The present results also help to inform models of conflict tasks. As was mentioned in the introduction, the standard flanker effect has often been related to a perceptual filtering mechanism and subsequent response competition. For example, one prominent explanation of the standard flanker effect involves the notion of a shrinking spotlight (Posner & Snyder, 1975). Indeed, a quantitative formalization of this spotlight notion provides a reasonable fit to empirical flanker data (White et al., 2011), as do quantitative models that posit an early locus of the flanker effect (Hübner et al., 2010). As mentioned in the preceding paragraph, the results of Experiment 2 are consistent with such a perceptual account of the bimodal flanker effect. Nevertheless, the results of the traditional flanker task also suggest that a meaningful proportion of the flanker effect arises in post-perceptual processing stages for unimodal flankers. Therefore, quantitative accounts assuming an exclusively perceptual locus of this effect are incomplete. Although congruency effects seem to arise at different processing stages, the mechanisms producing these effects may operate according to the same principle (Ulrich et al., 2015).

In summary, the present experiments have shown that the standard flanker effect of the traditional Eriksen flanker task can also be extended to a bimodal analog of this task with visual target letters and auditory irrelevant letters. Thus, bimodal conflict effects not only arise in the Stroop and Simon tasks but also within the prominent flanker task that was introduced by Barbara A. Eriksen and Charles W. Eriksen in 1974. Although all these effects are behaviorally similar, they seem to emerge at different stages within the processing stream from input to the associated response—the similarities and differences between unimodal and bimodal flanker effects clearly document the complexity in understanding these underlying conflict processes.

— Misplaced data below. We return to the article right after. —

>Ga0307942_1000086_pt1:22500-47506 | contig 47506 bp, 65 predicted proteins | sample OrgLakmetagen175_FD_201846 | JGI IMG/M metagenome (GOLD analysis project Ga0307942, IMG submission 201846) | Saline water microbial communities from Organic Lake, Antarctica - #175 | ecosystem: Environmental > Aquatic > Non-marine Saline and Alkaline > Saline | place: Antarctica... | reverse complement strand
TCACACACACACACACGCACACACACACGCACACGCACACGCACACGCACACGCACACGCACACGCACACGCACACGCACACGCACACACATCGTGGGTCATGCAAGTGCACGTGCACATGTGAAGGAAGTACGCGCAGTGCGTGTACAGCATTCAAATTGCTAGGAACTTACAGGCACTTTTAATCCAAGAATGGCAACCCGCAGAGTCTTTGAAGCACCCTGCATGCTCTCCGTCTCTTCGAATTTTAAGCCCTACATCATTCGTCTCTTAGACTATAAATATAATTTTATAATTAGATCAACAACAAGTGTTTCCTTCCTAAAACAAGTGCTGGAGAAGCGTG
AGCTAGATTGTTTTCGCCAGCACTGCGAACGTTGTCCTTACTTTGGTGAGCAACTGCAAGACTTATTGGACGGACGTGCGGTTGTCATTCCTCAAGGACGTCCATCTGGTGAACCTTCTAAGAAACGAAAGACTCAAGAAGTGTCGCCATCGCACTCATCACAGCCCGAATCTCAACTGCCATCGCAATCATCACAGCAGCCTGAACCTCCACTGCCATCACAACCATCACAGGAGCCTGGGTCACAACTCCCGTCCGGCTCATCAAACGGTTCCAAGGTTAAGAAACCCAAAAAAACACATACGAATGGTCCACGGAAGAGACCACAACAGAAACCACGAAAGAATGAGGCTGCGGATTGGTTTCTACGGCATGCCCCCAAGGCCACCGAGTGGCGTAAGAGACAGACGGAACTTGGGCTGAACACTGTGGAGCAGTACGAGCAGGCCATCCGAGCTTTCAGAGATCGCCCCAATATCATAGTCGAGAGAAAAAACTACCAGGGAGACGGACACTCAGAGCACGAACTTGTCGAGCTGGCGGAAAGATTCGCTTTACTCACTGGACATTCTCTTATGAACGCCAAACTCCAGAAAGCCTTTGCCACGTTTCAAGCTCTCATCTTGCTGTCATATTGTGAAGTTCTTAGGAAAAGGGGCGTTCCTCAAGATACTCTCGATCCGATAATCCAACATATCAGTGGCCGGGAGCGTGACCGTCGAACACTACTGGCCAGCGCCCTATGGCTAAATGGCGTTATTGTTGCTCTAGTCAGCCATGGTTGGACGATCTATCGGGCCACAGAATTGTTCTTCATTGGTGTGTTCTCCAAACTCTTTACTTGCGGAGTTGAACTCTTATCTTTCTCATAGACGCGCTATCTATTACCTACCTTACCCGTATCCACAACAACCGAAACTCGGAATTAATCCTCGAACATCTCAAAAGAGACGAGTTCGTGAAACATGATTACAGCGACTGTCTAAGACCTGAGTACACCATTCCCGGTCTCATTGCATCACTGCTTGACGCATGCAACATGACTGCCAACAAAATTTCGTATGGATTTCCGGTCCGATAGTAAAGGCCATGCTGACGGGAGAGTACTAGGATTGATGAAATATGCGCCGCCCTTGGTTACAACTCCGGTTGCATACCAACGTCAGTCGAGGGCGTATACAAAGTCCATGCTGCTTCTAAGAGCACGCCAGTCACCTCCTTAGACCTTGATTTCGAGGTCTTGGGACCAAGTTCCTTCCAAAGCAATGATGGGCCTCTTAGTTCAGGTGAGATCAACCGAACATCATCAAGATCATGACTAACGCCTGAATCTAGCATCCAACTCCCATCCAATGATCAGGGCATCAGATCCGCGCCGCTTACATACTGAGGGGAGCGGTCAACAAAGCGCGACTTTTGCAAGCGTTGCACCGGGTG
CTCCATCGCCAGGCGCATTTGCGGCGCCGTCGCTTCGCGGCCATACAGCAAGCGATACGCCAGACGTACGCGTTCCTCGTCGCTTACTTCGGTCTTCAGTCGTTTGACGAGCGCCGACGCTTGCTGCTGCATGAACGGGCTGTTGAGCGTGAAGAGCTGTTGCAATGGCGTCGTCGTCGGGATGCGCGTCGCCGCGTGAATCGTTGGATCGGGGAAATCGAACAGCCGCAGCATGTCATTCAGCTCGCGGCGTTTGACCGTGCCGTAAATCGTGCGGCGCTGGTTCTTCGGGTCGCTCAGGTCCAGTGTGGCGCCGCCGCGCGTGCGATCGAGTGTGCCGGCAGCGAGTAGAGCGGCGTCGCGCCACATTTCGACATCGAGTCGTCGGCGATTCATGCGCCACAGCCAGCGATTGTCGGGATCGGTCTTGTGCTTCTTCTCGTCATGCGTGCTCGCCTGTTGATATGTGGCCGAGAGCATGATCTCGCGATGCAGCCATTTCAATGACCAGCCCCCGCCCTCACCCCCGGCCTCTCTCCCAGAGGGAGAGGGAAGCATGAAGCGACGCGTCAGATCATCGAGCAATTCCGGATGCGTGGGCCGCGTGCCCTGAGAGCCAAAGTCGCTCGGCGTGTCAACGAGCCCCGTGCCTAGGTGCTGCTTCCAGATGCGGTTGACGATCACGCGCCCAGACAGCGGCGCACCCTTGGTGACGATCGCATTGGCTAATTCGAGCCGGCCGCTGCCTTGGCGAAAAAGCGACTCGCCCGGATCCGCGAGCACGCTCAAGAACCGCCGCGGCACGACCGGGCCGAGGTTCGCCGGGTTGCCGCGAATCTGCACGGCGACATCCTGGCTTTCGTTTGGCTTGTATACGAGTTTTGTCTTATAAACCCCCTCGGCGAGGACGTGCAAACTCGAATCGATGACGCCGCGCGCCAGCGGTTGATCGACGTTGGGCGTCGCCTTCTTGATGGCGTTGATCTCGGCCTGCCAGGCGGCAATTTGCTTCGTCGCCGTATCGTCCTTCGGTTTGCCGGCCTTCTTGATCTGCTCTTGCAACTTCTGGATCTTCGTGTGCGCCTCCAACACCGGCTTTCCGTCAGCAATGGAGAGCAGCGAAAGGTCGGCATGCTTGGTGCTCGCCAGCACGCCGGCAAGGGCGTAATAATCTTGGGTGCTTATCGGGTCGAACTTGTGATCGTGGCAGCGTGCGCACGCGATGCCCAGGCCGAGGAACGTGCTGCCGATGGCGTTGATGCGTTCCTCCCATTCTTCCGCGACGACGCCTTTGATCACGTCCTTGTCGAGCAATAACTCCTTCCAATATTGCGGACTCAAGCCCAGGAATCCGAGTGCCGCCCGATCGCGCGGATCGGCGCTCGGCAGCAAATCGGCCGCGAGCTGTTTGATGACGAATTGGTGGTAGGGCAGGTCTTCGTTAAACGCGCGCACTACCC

Notes

  1. According to Eriksen (1995, p. 111), response competition is not necessarily due to failures of selective attention. In fact, he favored the view that “attention is not only selection of the relevant stimulus but also the concurrent inhibition of the irrelevant competing stimulation” (p. 112) and thus mainly assumed that the primary cause of response competition is “reciprocal inhibition in the response system” (p. 111). To the best of our knowledge, all explanations of the flanker effect imply some sort of response competition, even contemporary quantitative models of the flanker effect.

  2. Including these three participants, however, would not meaningfully alter the results.

  3. The SEs are within-subject standard errors (Cousineau, 2007; Morey, 2008).

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Acknowledgements

We are grateful to Robert Proctor and an anonymous reviewer for their comments on a previous version of this manuscript, and to Paul Kelber for his help with data acquisition. Raw data are available on OSF at http://osf.io/fdkzh/?view_only=98fa83bc660b450cbf55b7402e34a64e

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Open Access funding enabled and organized by Projekt DEAL.

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Ulrich, R., Prislan, L. & Miller, J. A bimodal extension of the Eriksen flanker task. Atten Percept Psychophys 83, 790–799 (2021). https://doi.org/10.3758/s13414-020-02150-8

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Keywords

  • Conflict tasks
  • Eriksen flanker task
  • Auditory flankers
  • Bimodal stimulation